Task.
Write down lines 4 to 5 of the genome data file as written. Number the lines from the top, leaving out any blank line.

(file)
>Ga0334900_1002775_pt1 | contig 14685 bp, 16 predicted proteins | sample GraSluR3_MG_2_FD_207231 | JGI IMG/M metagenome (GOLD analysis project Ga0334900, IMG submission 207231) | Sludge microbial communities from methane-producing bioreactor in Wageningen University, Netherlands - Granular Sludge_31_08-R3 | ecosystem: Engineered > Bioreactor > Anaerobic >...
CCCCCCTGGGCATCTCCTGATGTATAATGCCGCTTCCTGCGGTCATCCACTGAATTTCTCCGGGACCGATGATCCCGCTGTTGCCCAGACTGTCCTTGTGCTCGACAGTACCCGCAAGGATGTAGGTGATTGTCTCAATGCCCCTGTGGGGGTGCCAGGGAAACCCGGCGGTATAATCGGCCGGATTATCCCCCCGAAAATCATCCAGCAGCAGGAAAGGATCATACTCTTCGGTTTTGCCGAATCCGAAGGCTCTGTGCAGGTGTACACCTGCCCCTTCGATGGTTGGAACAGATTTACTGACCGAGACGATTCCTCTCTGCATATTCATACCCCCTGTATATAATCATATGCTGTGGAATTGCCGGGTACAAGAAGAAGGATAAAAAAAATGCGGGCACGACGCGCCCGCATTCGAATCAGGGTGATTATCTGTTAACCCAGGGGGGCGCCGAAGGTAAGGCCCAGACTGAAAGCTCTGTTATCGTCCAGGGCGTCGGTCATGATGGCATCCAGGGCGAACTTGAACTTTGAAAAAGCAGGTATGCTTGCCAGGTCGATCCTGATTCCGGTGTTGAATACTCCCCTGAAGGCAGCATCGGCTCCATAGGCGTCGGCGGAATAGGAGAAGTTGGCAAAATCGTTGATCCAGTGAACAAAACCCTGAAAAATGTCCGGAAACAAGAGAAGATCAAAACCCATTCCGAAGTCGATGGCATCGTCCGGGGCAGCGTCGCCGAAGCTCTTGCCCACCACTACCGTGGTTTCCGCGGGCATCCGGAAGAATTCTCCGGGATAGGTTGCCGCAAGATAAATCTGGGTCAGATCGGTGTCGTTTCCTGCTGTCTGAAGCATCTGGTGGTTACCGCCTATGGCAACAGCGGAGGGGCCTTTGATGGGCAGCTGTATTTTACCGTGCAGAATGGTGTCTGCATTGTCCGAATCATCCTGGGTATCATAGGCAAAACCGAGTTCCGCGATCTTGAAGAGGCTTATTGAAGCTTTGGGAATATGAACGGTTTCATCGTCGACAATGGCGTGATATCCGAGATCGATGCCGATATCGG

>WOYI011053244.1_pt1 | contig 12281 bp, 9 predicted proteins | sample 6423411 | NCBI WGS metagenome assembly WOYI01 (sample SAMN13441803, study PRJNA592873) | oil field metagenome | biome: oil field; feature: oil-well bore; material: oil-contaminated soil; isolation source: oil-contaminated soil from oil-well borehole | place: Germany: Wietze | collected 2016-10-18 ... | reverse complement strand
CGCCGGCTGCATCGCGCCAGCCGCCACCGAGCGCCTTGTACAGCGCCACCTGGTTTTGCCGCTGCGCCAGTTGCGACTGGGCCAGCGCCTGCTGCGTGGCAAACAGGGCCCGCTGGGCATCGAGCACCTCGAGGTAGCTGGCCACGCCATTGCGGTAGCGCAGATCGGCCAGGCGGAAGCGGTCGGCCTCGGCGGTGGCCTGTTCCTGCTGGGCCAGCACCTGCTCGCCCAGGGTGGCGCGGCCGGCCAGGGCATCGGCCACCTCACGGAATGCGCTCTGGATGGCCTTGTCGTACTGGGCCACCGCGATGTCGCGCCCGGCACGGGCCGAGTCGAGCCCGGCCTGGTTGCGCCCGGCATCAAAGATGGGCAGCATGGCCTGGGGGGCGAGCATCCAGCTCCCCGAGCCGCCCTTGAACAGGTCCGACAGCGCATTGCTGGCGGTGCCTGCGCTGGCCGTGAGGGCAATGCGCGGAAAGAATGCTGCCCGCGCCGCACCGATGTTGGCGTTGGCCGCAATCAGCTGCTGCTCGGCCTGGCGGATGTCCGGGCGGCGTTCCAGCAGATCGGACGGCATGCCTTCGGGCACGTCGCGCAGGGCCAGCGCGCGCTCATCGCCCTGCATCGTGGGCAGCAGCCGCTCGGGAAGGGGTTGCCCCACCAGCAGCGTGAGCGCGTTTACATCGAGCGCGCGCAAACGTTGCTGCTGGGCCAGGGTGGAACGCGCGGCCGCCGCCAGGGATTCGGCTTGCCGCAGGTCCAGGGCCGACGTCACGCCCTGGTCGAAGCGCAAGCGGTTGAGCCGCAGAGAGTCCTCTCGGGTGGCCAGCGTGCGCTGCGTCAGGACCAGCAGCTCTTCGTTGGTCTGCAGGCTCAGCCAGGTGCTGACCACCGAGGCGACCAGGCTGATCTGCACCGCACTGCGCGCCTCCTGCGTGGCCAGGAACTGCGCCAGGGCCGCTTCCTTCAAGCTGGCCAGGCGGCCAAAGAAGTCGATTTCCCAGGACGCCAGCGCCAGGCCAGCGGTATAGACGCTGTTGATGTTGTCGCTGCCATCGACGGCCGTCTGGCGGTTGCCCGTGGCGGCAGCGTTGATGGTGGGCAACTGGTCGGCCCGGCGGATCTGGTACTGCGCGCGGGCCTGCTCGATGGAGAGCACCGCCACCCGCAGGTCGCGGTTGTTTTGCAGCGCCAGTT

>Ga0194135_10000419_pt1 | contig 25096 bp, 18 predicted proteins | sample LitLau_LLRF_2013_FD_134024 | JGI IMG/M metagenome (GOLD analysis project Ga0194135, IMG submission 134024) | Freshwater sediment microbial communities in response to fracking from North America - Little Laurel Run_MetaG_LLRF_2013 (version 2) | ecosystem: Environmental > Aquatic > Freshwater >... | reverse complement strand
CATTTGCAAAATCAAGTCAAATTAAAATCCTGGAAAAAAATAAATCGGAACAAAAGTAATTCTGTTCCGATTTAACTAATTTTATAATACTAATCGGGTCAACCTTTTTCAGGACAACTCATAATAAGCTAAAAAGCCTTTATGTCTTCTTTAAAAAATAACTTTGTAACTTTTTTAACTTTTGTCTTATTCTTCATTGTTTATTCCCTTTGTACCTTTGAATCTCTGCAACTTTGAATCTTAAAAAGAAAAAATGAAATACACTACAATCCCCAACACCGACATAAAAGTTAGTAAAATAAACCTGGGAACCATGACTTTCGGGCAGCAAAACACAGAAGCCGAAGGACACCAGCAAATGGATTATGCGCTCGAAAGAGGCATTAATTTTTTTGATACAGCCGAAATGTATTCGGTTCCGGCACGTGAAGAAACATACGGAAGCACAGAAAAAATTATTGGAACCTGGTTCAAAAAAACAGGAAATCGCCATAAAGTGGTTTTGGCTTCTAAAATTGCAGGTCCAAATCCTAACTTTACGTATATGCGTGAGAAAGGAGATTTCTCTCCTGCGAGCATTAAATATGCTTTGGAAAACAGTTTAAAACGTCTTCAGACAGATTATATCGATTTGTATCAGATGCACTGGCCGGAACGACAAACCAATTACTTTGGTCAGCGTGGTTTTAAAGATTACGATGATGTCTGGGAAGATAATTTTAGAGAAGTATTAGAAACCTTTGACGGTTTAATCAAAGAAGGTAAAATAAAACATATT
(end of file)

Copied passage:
CGCCGGCTGCATCGCGCCAGCCGCCACCGAGCGCCTTGTACAGCGCCACCTGGTTTTGCCGCTGCGCCAGTTGCGACTGGGCCAGCGCCTGCTGCGTGGCAAACAGGGCCCGCTGGGCATCGAGCACCTCGAGGTAGCTGGCCACGCCATTGCGGTAGCGCAGATCGGCCAGGCGGAAGCGGTCGGCCTCGGCGGTGGCCTGTTCCTGCTGGGCCAGCACCTGCTCGCCCAGGGTGGCGCGGCCGGCCAGGGCATCGGCCACCTCACGGAATGCGCTCTGGATGGCCTTGTCGTACTGGGCCACCGCGATGTCGCGCCCGGCACGGGCCGAGTCGAGCCCGGCCTGGTTGCGCCCGGCATCAAAGATGGGCAGCATGGCCTGGGGGGCGAGCATCCAGCTCCCCGAGCCGCCCTTGAACAGGTCCGACAGCGCATTGCTGGCGGTGCCTGCGCTGGCCGTGAGGGCAATGCGCGGAAAGAATGCTGCCCGCGCCGCACCGATGTTGGCGTTGGCCGCAATCAGCTGCTGCTCGGCCTGGCGGATGTCCGGGCGGCGTTCCAGCAGATCGGACGGCATGCCTTCGGGCACGTCGCGCAGGGCCAGCGCGCGCTCATCGCCCTGCATCGTGGGCAGCAGCCGCTCGGGAAGGGGTTGCCCCACCAGCAGCGTGAGCGCGTTTACATCGAGCGCGCGCAAACGTTGCTGCTGGGCCAGGGTGGAACGCGCGGCCGCCGCCAGGGATTCGGCTTGCCGCAGGTCCAGGGCCGACGTCACGCCCTGGTCGAAGCGCAAGCGGTTGAGCCGCAGAGAGTCCTCTCGGGTGGCCAGCGTGCGCTGCGTCAGGACCAGCAGCTCTTCGTTGGTCTGCAGGCTCAGCCAGGTGCTGACCACCGAGGCGACCAGGCTGATCTGCACCGCACTGCGCGCCTCCTGCGTGGCCAGGAACTGCGCCAGGGCCGCTTCCTTCAAGCTGGCCAGGCGGCCAAAGAAGTCGATTTCCCAGGACGCCAGCGCCAGGCCAGCGGTATAGACGCTGTTGATGTTGTCGCTGCCATCGACGGCCGTCTGGCGGTTGCCCGTGGCGGCAGCGTTGATGGTGGGCAACTGGTCGGCCCGGCGGATCTGGTACTGCGCGCGGGCCTGCTCGATGGAGAGCACCGCCACCCGCAGGTCGCGGTTGTTTTGCAGCGCCAGTT

>Ga0194135_10000419_pt1 | contig 25096 bp, 18 predicted proteins | sample LitLau_LLRF_2013_FD_134024 | JGI IMG/M metagenome (GOLD analysis project Ga0194135, IMG submission 134024) | Freshwater sediment microbial communities in response to fracking from North America - Little Laurel Run_MetaG_LLRF_2013 (version 2) | ecosystem: Environmental > Aquatic > Freshwater >... | reverse complement strand